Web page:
Matilda Dixon-Smith on “Please Like Me”: Now we’re Cooking with Gas

Posted on March 18, 2013


There’s something intensely endearing about the opening scene of Josh Thomas’s new comedy on ABC2, Please Like Me. Twenty-year-old Josh is about to enjoy an extravagant sundae on a sunny afternoon with his girlfriend Claire (Caitlin Stasey), when she breaks up with him. Her reason is simple: they’ve been drifting, and also Josh is “probably gay”. Josh is a little perturbed, naturally, and explains, “This $19 sundae is suddenly pretty fucking humiliating.” And the tone for the rest of the six-part series (or at least for the four episodes that have aired so far) is set—we are to share in Josh’s beguiling bemusement as he endures all manner of intensely awkward encounters with those closest to him.

Most of us are probably familiar with Thomas—the wunderkind comedian who is the youngest-ever winner of the Melbourne International Comedy Festival’s Raw Comedy competition (in 2005)—as the captain of “Generation Y” on Channel Ten’s Talkin’ ‘Bout Your Generation. Thomas’s award-winning stand up is the inspiration for Please Like Me, a show that has taken three years to develop. Thank goodness for ABC2, because I wonder whether the series would fit anywhere else in Australia’s narrow television market.

Josh Thomas and the cast of “Please Like Me”.

On ABC2, Josh’s silly, self-deprecating, glorious comedy fits perfectly. The series exists in two worlds: that of Josh’s disparate family life with his dopey divorced parents (Debra Lawrance and David Roberts), and his life as a young adult, which often includes Claire; Josh’s best friend, Tom (Thomas Ward); Tom’s hideous girlfriend, Niamh (Nikita Leigh-Pritchard); and Tom’s sweet (and rather gorgeous) colleague, Geoffrey (Wade Briggs). When these worlds intersect, it is always richly embarrassing.

The series is a lot about Josh coming to grips with the realities of adulthood—including the realisation that his parents don’t always have it together— but it’s also a cogent, refreshing exploration of sexuality. In the first episode, not long after his break up with Claire, Josh finds himself in his bedroom with a cute, shirtless boy on his bed, trying to change into his pyjamas while concealing himself respectfully behind a chest of drawers. The scene, like the series, is impeccable; a potent mixture of tenderness and brutal comedic timing.

Wade Briggs as Geoffrey with Thomas.

I never really warmed to Thomas on Talkin’ ‘Bout Your Generation, but after four episodes of Please Like Me, I’m ready to join the fan club. The series is very impressive; it’s courageously written (by Thomas, who is also an executive producer) and it has a similar off-beat style to another recent (and fabulous) ABC comedy, A Moody Christmas. Thomas is also a captivating star; he skilfully commands the show, but has the grace to allow the other (wonderful) actors their moments to shine. The best performances come from the parents, and Josh’s crotchety Aunty Peg (Judi Farr). David Roberts’s hopeless portrayal of Josh’s father is good fodder for Thomas’s sharp writing—he stutters amusingly through his scenes—and Debra Lawrance has an appealing fragility as Josh’s mum. I also love Wade Briggs’s earnest, amorous Geoffrey; scenes with him and Thomas are usually the most fun.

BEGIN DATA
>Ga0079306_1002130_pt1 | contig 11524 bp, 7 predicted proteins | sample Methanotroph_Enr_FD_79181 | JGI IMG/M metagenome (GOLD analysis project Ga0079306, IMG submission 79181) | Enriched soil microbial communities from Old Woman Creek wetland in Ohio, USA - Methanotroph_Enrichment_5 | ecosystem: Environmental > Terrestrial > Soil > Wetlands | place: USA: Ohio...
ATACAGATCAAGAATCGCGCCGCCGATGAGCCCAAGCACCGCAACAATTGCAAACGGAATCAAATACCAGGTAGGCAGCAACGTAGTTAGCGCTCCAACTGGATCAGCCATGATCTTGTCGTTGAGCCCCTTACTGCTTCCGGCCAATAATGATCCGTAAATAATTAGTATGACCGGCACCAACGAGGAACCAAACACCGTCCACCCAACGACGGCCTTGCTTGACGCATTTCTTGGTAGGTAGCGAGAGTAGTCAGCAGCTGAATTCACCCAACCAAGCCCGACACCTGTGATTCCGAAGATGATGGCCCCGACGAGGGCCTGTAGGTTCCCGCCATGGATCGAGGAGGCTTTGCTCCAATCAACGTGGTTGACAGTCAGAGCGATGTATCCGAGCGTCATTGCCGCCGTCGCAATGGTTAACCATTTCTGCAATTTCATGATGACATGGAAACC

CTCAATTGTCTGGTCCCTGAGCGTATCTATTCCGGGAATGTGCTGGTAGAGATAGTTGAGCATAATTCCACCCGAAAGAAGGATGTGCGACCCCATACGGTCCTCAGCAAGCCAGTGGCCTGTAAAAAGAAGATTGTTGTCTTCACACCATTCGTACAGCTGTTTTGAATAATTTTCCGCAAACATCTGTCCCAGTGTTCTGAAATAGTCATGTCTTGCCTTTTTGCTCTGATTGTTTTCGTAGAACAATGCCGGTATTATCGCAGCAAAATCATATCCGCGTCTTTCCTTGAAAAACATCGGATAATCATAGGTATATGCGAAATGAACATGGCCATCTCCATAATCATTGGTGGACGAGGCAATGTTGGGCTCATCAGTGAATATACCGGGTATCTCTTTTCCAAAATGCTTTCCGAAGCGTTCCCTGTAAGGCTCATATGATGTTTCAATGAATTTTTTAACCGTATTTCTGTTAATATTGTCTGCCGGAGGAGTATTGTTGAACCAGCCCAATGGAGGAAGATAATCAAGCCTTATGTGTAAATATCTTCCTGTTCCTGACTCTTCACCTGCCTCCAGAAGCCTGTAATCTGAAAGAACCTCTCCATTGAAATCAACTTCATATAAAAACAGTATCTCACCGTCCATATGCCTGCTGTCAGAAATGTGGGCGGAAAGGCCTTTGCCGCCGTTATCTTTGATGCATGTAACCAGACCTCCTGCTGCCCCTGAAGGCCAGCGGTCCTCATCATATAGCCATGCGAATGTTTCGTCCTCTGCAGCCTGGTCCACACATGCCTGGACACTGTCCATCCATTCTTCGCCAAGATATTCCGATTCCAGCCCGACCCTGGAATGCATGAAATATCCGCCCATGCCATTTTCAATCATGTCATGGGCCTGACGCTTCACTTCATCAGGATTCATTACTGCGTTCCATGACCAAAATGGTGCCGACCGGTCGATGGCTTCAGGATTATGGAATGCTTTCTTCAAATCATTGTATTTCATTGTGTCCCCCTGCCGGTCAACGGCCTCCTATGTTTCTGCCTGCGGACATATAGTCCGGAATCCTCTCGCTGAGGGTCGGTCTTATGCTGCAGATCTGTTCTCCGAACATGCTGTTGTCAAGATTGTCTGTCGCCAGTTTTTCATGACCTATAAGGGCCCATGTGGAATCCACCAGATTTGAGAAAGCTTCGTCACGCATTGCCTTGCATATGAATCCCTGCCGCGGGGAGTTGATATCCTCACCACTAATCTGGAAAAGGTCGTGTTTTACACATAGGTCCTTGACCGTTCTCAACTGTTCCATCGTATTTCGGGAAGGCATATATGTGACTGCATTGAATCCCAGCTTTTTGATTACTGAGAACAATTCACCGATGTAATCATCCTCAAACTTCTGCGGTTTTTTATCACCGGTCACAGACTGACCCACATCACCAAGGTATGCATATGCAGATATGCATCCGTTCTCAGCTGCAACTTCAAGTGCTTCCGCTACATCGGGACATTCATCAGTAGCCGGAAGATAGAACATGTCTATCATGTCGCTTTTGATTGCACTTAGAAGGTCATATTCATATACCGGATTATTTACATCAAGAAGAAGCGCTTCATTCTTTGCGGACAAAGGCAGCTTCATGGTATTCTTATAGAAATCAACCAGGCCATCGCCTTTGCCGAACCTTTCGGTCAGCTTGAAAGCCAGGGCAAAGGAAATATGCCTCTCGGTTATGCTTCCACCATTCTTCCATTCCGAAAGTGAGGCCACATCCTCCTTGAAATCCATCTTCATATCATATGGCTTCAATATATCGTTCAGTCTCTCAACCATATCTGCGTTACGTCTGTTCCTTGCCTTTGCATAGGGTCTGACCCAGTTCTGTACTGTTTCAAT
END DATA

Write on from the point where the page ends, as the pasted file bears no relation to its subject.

There’s just so much to like about this series, and it galvanises that faith we need to have in our own television industry. It’s sometimes hard to convince people to leave their HBO box sets and CBS comedy re-runs for a cracking Aussie series. (The ratio of American to Australian series that we’ve written about on this blog appears to indicate it’s difficult even for us.) But when I think about some of the superbly produced, refreshing, entertaining shows I’ve seen in the past couple of years—Offspring, Wilfred, Twentysomething, A Moody Christmas, Puberty Blues, Tangle, Redfern NowThe Slap—I’m reminded that we’re always producing great stuff. In particular, Australian’s have a unique ability to sketch the most fascinating family lives into their television. For me, that’s the common winning element in the above shows, and the best part of Please Like Me.

That dog is just adorable.

That dog is just adorable.

And despite any contention about where Please Like Me should go in the network line up, I think its encouraging that the show has a place on ABC2. This is a series that deals in conversations that a broad portion of the Australian public, and the government, has trouble participating in. The fact that it’s there, as an articulate and successful exploration of sexuality, being watched and talked about is something.

Apart from anything else, it’s just a fun series. Plus, I can guarantee you’ll only be slightly annoyed by Josh Thomas and Caitlin Stasey’s strange penchant for fake accents. So go forth and watch, readers!

Please Like Me plays on ABC2 at 9:30pm on Thursdays. You can catch up on missed episodes here

Matilda Dixon-Smith is You’re Dripping Egg’s editor-in-chief and their resident television obsessive. Her column, Fantasise or Perish, in which she convinces you to watch ALL the television, is released on Mondays. 

What do you think of Thomas’s new series? A winner, or a loser? Comments, ahoy!